Female Genital Mutilation
Female genital mutilation, or FGM, refers to any procedure in which the external female genitalia are altered, injured, or removed for non-medical reasons. The procedure generally takes place in early childhood, though in some cultures, it may occur later as a rite of passage into adulthood. The typical intention of the practice is to inhibit female sexual arousal. Viewed internationally as a human rights violation, female genital mutilation is the subject of much controversy.
There are several different types of operations that may be considered FGM, including:
- Clitoridectomy: Removal of part or all of the clitoris and/or the prepuce (clitoral hood).
- Excision: Removal of part or all of the clitoris, labia minora, and at times, the labia majora (the inner and outer lips of the vagina).
- Infibulation: The cutting and reforming of the labia, often with stitching, to create an almost complete seal over the opening of the vagina; may or may not include removal of the clitoris.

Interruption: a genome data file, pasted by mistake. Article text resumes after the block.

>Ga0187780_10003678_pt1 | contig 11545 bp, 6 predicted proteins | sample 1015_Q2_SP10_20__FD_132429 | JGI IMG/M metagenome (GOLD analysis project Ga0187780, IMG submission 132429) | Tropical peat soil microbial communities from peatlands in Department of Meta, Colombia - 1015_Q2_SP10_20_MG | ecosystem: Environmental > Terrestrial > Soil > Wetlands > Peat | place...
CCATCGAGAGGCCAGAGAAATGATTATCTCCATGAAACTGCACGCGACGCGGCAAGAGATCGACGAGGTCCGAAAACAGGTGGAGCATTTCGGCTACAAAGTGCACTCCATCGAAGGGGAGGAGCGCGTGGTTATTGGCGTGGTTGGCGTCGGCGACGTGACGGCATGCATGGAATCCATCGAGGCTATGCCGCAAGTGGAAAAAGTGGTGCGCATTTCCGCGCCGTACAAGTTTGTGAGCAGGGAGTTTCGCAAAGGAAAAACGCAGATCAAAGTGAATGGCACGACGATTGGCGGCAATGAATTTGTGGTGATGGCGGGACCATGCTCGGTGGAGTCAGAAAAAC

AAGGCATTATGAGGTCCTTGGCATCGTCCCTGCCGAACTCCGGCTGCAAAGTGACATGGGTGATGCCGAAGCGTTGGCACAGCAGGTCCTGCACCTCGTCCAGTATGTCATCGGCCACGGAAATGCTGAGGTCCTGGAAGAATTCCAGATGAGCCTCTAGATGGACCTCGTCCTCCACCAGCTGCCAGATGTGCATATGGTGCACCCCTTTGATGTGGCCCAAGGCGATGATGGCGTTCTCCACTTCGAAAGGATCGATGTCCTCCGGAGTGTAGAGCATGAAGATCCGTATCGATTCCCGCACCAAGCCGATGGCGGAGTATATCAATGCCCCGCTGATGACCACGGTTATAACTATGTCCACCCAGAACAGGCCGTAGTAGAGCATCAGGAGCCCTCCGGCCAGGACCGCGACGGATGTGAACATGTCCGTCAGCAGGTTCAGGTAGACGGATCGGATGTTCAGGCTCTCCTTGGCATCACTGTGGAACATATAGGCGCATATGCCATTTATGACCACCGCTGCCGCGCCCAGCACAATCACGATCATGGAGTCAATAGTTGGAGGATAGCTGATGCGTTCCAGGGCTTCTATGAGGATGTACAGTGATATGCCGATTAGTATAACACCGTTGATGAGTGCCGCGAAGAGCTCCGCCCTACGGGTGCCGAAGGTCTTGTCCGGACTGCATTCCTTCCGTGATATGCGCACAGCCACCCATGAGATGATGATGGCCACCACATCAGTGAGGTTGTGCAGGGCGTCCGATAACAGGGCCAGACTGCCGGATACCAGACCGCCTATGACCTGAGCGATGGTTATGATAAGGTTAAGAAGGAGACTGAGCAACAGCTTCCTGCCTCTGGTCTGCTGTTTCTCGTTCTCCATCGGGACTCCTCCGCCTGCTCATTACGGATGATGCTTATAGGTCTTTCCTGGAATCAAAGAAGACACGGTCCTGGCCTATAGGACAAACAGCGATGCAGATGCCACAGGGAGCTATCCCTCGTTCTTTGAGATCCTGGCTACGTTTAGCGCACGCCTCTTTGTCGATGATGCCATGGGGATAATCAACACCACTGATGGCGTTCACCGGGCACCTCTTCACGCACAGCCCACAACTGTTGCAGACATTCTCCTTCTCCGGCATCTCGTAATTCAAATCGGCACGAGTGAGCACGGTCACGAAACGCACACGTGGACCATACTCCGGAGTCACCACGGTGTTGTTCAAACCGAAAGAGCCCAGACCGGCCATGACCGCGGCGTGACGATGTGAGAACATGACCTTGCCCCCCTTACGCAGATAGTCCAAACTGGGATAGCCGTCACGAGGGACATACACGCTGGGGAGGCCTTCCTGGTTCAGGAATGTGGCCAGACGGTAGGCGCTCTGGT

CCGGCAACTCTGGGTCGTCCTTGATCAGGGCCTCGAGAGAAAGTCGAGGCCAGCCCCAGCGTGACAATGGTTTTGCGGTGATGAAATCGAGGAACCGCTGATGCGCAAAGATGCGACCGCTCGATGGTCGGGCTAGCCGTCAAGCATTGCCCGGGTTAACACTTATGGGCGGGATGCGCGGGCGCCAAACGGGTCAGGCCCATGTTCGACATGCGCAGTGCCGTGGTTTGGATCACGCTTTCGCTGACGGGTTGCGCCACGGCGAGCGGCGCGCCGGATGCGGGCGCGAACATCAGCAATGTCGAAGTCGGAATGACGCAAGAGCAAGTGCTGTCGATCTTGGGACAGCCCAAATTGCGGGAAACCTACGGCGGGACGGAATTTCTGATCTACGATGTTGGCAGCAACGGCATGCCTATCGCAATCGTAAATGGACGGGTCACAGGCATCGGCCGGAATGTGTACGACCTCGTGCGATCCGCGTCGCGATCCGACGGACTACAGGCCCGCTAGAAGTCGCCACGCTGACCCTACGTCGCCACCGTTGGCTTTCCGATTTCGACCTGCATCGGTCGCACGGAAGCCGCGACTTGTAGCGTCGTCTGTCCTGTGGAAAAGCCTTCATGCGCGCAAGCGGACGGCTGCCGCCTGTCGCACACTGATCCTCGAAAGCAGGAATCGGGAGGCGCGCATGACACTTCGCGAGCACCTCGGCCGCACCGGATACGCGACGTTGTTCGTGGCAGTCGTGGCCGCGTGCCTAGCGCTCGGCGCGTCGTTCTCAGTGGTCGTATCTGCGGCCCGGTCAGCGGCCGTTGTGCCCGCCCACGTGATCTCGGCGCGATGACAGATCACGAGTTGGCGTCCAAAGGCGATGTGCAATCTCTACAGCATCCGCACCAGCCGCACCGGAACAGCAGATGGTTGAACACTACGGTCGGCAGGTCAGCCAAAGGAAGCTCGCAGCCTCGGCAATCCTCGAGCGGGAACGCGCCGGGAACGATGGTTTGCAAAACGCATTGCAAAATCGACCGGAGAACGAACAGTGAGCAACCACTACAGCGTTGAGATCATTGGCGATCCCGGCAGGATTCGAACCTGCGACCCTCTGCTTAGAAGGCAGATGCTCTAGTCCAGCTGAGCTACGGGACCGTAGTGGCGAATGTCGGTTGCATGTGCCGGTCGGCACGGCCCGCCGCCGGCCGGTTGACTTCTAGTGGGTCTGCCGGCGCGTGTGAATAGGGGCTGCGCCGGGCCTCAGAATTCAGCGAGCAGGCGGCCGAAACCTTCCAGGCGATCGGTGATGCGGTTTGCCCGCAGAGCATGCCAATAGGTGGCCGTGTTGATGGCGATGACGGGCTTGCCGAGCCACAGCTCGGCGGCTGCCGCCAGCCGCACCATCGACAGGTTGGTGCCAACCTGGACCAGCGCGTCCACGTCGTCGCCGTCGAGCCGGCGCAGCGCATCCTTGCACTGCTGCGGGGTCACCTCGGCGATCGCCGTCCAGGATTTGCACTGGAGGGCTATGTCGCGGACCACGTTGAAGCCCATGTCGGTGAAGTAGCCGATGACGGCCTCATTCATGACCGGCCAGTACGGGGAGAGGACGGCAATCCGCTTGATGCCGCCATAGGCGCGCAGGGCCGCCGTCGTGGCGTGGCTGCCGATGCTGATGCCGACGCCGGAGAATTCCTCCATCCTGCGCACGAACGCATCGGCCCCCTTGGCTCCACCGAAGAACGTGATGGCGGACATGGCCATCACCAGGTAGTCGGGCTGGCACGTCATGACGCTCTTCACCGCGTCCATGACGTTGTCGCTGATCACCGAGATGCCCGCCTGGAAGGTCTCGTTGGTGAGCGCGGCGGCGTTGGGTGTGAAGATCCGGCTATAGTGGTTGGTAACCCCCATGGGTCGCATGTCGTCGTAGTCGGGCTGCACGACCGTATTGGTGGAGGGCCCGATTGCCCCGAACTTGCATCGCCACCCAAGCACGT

- Other: Any other procedure performed on female genitalia for non-medical reasons (e.g. piercing, cauterizing, scraping).
In different parts of the world, FGM procedures are performed by professional circumcisers, midwives, barbers, healers, and/or healthcare professionals.
FGM is most commonly practiced in certain African and Middle Eastern countries. Across the 29 countries in which the practice of FGM is concentrated, more than 130 million women and girls have been affected by female genital mutilation. In some African nations, including Egypt and Somalia, FGM is nearly universal, and the majority of girls are cut between age 5 and 14. In many countries, though, girls undergo FGM before the age of 5. Practices and procedures vary widely among different communities.
The practice does appear to be on the decline in several nations, and in most countries where FGM is common, the majority of women and girls believe the practice should end. Men and boys tend to follow suit, demonstrating a decline in support for the practice.